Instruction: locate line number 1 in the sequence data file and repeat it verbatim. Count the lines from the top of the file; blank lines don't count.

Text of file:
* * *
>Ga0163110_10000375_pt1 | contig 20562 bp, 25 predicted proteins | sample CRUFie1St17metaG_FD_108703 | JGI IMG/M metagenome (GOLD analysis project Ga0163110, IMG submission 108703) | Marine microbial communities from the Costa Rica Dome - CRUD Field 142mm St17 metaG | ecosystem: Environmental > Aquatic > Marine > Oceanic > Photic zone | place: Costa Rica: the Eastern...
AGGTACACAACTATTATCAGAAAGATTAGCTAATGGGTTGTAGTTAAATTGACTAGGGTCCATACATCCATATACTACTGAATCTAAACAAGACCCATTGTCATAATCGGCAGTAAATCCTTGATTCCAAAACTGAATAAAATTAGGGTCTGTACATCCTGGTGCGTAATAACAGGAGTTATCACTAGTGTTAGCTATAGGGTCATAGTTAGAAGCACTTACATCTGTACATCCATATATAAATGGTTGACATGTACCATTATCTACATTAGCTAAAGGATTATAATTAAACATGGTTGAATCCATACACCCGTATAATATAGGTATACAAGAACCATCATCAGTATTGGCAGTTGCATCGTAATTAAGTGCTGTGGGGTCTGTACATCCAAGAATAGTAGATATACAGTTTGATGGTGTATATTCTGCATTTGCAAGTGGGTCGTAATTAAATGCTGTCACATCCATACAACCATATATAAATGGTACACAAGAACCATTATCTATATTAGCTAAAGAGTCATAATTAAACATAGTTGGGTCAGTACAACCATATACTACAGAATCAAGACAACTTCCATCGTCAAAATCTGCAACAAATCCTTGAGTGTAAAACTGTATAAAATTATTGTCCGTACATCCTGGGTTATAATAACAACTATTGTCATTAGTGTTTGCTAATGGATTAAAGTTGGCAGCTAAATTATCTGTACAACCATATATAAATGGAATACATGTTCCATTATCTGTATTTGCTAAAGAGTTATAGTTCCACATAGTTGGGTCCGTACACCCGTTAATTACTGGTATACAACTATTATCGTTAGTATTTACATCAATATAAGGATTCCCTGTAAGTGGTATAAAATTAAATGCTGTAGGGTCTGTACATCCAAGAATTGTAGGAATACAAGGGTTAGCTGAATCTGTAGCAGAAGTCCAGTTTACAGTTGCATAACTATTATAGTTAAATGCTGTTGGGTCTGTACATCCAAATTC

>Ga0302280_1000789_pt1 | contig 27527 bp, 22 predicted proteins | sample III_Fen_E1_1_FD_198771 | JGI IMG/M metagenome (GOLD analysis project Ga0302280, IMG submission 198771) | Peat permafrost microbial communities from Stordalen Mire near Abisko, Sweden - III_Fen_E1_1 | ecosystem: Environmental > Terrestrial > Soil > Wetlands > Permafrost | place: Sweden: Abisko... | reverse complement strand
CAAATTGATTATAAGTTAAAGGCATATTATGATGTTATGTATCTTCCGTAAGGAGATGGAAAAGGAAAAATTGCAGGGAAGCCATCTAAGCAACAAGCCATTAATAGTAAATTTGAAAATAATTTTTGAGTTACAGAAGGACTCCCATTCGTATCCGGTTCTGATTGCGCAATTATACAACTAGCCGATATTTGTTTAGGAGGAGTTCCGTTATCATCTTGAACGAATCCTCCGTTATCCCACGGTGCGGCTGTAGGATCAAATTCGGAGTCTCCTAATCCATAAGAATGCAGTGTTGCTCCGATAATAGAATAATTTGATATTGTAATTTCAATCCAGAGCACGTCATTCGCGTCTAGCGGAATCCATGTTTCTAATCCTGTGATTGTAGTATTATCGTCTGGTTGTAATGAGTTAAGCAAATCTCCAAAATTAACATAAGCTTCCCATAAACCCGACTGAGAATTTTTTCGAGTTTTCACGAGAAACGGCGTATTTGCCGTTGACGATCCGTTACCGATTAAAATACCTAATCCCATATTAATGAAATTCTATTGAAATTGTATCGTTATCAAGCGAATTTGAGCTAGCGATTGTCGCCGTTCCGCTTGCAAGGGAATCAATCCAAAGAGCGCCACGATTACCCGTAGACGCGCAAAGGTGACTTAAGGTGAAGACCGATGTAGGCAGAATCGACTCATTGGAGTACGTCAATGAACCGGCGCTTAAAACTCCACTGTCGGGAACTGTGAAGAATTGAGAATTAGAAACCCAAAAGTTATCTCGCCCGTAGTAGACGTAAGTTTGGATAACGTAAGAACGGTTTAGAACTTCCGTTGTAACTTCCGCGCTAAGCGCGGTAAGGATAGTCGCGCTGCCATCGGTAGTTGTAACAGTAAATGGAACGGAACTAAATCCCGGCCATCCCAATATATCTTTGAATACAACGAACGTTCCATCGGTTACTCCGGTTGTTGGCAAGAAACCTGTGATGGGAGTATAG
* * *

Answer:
>Ga0163110_10000375_pt1 | contig 20562 bp, 25 predicted proteins | sample CRUFie1St17metaG_FD_108703 | JGI IMG/M metagenome (GOLD analysis project Ga0163110, IMG submission 108703) | Marine microbial communities from the Costa Rica Dome - CRUD Field 142mm St17 metaG | ecosystem: Environmental > Aquatic > Marine > Oceanic > Photic zone | place: Costa Rica: the Eastern...